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Houston Breakthrough, Vol. 1, No. 9, December 1976
Page 11
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Houston Breakthrough, Vol. 1, No. 9, December 1976 - Page 11. December 1976. Special Collections, University of Houston Libraries. University of Houston Digital Library. Web. June 22, 2021. https://digital.lib.uh.edu/collection/feminist/item/2540/show/2529.

Disclaimer: This is a general citation for reference purposes. Please consult the most recent edition of your style manual for the proper formatting of the type of source you are citing. If the date given in the citation does not match the date on the digital item, use the more accurate date below the digital item.

(December 1976). Houston Breakthrough, Vol. 1, No. 9, December 1976 - Page 11. Houston and Texas Feminist and Lesbian Newsletters. Special Collections, University of Houston Libraries. Retrieved from https://digital.lib.uh.edu/collection/feminist/item/2540/show/2529

Disclaimer: This is a general citation for reference purposes. Please consult the most recent edition of your style manual for the proper formatting of the type of source you are citing. If the date given in the citation does not match the date on the digital item, use the more accurate date below the digital item.

Houston Breakthrough, Vol. 1, No. 9, December 1976 - Page 11, December 1976, Houston and Texas Feminist and Lesbian Newsletters, Special Collections, University of Houston Libraries, accessed June 22, 2021, https://digital.lib.uh.edu/collection/feminist/item/2540/show/2529.

Disclaimer: This is a general citation for reference purposes. Please consult the most recent edition of your style manual for the proper formatting of the type of source you are citing. If the date given in the citation does not match the date on the digital item, use the more accurate date below the digital item.

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Title Houston Breakthrough, Vol. 1, No. 9, December 1976
Publisher Breakthrough Publishing Co.
Date December 1976
Subject.Topical (LCSH)
  • Women
  • Periodicals
  • Feminism--United States--Periodicals
  • Newsletters
Subject.Geographic (TGN)
  • Houston, Texas
Genre (AAT)
  • periodicals
Language English
Type (DCMI)
  • Text
  • Image
Original Item Location HQ1101 .B74
Original Item URL http://library.uh.edu/record=b2332724~S11
Digital Collection Houston and Texas Feminist and Lesbian Newsletters
Digital Collection URL http://digital.lib.uh.edu/collection/feminist
Repository Special Collections, University of Houston Libraries
Repository URL http://info.lib.uh.edu/about/campus-libraries-collections/special-collections
Use and Reproduction Educational use only, no other permissions given. Copyright to this resource is held by the content creator, author, artist or other entity, and is provided here for educational purposes only. It may not be reproduced or distributed in any format without written permission of the copyright owner. For more information please see UH Digital Library Fair Use policy on the UH Digital Library About page.
File Name index.cpd
Item Description
Title Page 11
Format (IMT)
  • image/jpeg
File Name femin_201109_523k.jpg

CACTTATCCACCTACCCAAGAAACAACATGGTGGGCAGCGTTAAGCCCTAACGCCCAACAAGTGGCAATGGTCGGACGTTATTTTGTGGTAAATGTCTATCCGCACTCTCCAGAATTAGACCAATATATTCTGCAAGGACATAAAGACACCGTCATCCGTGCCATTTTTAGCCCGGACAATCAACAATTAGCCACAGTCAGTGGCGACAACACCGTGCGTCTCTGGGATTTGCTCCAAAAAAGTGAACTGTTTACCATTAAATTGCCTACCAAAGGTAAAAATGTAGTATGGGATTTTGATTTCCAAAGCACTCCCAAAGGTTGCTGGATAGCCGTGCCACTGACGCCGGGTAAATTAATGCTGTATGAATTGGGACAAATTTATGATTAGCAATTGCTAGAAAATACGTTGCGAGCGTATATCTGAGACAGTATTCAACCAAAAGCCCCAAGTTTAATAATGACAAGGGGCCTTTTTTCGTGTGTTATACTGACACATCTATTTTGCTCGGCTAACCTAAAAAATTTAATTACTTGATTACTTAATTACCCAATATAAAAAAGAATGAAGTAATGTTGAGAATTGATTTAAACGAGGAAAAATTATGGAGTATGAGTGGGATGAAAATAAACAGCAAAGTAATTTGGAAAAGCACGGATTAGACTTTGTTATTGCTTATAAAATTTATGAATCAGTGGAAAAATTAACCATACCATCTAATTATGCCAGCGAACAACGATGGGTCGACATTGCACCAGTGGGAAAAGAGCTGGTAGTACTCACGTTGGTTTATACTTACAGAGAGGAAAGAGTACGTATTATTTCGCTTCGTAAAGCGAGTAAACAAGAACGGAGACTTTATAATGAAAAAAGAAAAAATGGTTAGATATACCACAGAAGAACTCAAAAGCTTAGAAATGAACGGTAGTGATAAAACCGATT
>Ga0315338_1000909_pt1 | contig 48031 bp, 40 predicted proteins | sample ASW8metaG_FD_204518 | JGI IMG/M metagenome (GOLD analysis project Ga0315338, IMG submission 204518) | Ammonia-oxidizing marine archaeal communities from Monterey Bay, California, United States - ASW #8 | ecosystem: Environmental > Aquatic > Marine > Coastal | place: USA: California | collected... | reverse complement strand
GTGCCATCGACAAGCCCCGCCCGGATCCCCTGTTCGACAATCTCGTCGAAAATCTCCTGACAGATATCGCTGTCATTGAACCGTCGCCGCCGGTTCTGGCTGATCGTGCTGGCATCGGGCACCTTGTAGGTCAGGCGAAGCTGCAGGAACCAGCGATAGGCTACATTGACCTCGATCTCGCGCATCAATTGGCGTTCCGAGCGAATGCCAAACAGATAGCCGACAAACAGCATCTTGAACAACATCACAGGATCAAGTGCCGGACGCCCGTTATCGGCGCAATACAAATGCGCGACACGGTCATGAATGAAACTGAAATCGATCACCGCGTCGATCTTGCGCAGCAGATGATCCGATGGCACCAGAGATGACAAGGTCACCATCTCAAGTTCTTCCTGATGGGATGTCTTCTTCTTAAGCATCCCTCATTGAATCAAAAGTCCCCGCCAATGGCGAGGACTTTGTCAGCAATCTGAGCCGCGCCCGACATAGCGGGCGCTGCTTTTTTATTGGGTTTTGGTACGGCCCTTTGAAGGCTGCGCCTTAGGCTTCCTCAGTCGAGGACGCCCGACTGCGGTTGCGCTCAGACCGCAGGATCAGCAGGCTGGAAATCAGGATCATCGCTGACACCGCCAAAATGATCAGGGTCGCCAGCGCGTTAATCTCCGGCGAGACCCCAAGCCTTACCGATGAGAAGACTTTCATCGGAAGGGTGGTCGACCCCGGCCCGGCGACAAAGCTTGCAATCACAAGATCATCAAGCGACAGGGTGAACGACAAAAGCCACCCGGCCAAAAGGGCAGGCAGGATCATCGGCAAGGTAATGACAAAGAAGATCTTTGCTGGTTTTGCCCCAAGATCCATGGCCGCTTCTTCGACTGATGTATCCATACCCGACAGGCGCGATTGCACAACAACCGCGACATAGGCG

Transcript Sarah Lowry, Ch. 2 News, has been doing a 10-part series on battered women. According to Lowry, women on all socio-economic levels are beaten. There are at least as many battered wives in River Oaks, Memorial and Sharpstown as in Third and Fourth Wards. Ben Taub receives about 50 battered women a week, while 80 show up at the Houston Police Dept., figures which reveal only 'the tip of the iceberg.' Most women do not report the crime for fear of worse beatings or because economic necessity forces them to remain in the situation. PAT Lowry for a strong, well-documented series on 'the crime that nobody reports.' In that same series on battered women, police chief "Pappy" Bond said that the situation was 'fraught with danger to the police officer . . . and especially to the little lady that's involved.' PAN to the chief for belittling women. Sexist Monthly strikes again. The November ^^over of Texas Monthly shows a gambler, flanked by two women dressed in low-cut black gowns, their heads cut off by the masthead. All that is visible is two pairs of pendulous breasts (is there any other kind in TM?). This is your mandatory every-third-month-let's- give-the-guys-an-eyeful cover to boost sagging sales. December's cover is a cardboard cut-out of Candy Barr, 50's stripper and subject of an article (sort of). PAN their glossy hide, or is it pigskin? A Montessori magazine ad exhorts the reader to 'Keep your kid ahead of the Jones' kid. Get him the advantages of Montessori learning.' 'Your kid' is referred to as male (he, his, him) 12 times in the ad; 'he or she' and 'his or her' are each used once. Not at all unusual in our sexist media, except that this ad appeared in Ms. magazine (Nov. 1976). Given Ms/ stated philosophy of non-sexist advertising, this is a deplorable lapse or, perhaps, a flash in the PAN. A Newark, N.J. federal judge has ruled that a woman who loses a job or pay raise for refusing to have sex with her boss cannot sue him for damages under the U.S. Civil Rights Act. The woman should file a civil suit charging extortion or swear out a rape complaint, says U.S. Dist. Judge Herbert J. Stern, who dismissed part of a suit brought by Adrienne Tompkins, a stenographer who alleged she was fired from Public Service Electric & Gas Co. after refusing her supervisor's sexual advances. "Sexual attraction is a natural part of life," says the judge, and federal courts cannot become involved. The federal bench would be "deluged" with complaints if the Civil Rights Act were applied. A Stern PAN to hizzoner. PAT Mary Hartman, PAT Mary Hartman, that fractured soap to end all soaps, for its generally sensitive treatment of issues that other programs wouldn't touch with a ten-foot antenna. The show is currently exploring a wife-beating situation, and doing it very well. If you thought MH2 was just another Norman Lear sitcom, look again. K-PAT K-DOG for airing the top-dog when it was just an under-dog. Gabrielle Cosgriff Editor Catalogue a PAT for Sears, Roebuck & Co., who have contributed equipment and management supervision to train inmates of New York State's only women's prison to become auto mechanics. The program will initially involve 23 inmates and will eventually graduate 100 prisoners annually. The Department of Correctional Services, which made the announcement, has spent $4,000 on the project, while Sears has invested $25,000. This is affirmative action in action. Policewoman Carol Smith of Roslyn, Washington, saw a man driving a car erratically and arrested him on suspicion of drunk driving. He was the police chief. Smith and her partner gave him a breathalyzer test. The test showed a small amount of alcohol in the bloodstream, but the officers decided he was capable of driving a car and released him. The next night, when Smith reported for duty, she was met by the mayor and several city council members, who ordered her to turn in her badge. PAN all those good ol' boys in Roslyn. Egalite? No. Fraternite? Yes! The prince and the pauper. Prince Philip, who is supposed to steer clear of political controversy because he is married to Queen Elizabeth, got himself in a royal hassle lately. He suggested that Britain's economic and industrial decline is directly linked to spending on the welfare state. The veracity of his remarks was not in question. What upset many Britishers was the fact that Philip benefits from the welfare state more than anybody, to the tune of $104,000 a year. PAN the princely ingrate. Women put the 'pinsch' on burglar. A mother and daughter, hearing a burglar alarm at an electronics store near their home in Baton Rouge, took their Doberman Pinscher and went to investigate. They found a man trying to escape. The daughter struck him and her mother pulled his shirt over his head. Police arrived to find the two women holding the man and the dog standing guard. PAT the dogged pair, whose names were not reported. Rainbow points to crock, but not of gold. PAT State Rep. Mickey Leland (D-Houston) who is planning to form a 'rainbow caucus' to fight the practice of racial and sexual discrimination in the hiring of top-level state administrators. Leland cited a study by the Legislative Budget Board which showed 1,640 "exempt" positions in state government. Of these, 8 percent are occupied by women, 1.4 percent by Blacks and 4.2 percent by Mexican-Americans. "This report reflects non-compliance with the laws of this state and nation, total disregard for the basic equality of all people and a token affirmative action on the part of the state," says Leland. The Department of Public Welfare has more direct contact with minorities than probably any other state agency. There are no Blacks, three Mexican-Americans and two women among the 39 exempt positions. A birthday PAT to Nellie Taylor Ross, the nation's first woman governor, who turned 100 on November 29. Ross, who was elected governor of Wyoming in 1924, said that serving in that capacity was the best contribution she could make to the women's cause at that time. Ellen Goodman, whose syndicated 'At large' column appears regularly in The Houston Post, had some interesting comments after reading The Hite Report and a recent issue of Playboy (bought solely, she confesses, for the Jimmy Carter interview). "The difference between Hite's and Hefner's visions of sexuality in America is jarring," says Goodman. "It seems that women are finally reporting the facts of their own sex and men are putting on the earmuffs of fear and retreating to deeper fantasies . . .(In 'men's magazines') one never sees the kind of sharing of male sexuality, the honest searching, even the confusion that is part of the women's literature . . .It would be easy to write off the 'skin book' buyer, to describe him as deviant or adolescent, a prurient irrelevancy. But over 15 million read these magazines monthly." PAT Goodman, whose column —like the Doones- bury strip —makes an ad-rag like The Post worth reading on occasion. Red-letter day for Harvard. After only 104 years of existence, the Harvard Crimson has elected its first woman editor-in-chief. PAT Gay Seidman, who takes over in February. And you thought academicians were stuffy? Battered women beware. The stench of Macho (son of Brut) now comes in cologne, spray cologne and soap-on-a-rope; all penis-shaped and sold at Jocke's . . .er, Joske's. 'So bold it reflects his personality and life-style perfectly. It's ba-a-ad and that's good" read full-page Joske's ads in local dailies. PAN Joske's phallacious reasoning that "macho power" is "strong and so alive, and it belongs to today's young contemporary man —the man with macho." It's ba-a-ad, ano that's bad. PeriPATetic women. Nine women are organizing the first all-female expedition to explore the wilds of South America. Team leader Carolyn Oxton said they will leave January 20 for a three-month exploration of the giant Atrato swamp in Colombia. The expedition's main purpose is to film the swamp's wildlife. It also will search for a 'lost canal,' said to have been dug in the 18th century to connect two rivers which flow respectively into the Atlantic and Pacific oceans. All the expedition members (filmmakers, archeologists, etc.) have previous exploration experience. The Dallas County Commissioners Court has voted not to seek continuation of state funding for the Dallas Rape Crisis Center. According to the center's director, Jo Ann Austin, this will put them out of business, since she does not know of an alternative source of funds. The center, founded three years ago, offers counseling for rape victims, their families and friends and conducts public education programs. Commissioners Jim Jackson and David Pickett said they did not think public funds should be spent to support a counseling agency devoted to only one crime. Pickett said, " . . .rape is a very personal thing. It's not any more serious than getting hijacked or robbed or severly beaten." Commission a PAN for the court. A PAT on the mike for Phil Donahue, talk show host (seen on Ch. 26) for giving us a welcome change from the usual show-biz personality drivel. On recent shows he has had a debate on the rape issue between author Susan Brownmiller (Against Our Will) and Eldridge Cleaver, interviews with Nora Ephron and Elizabeth Ray and programs on women alcoholics, women who work outside the home, and battered women. HOUSTON BREAKTHROUGH - DECEMBER 1976 PAGE 10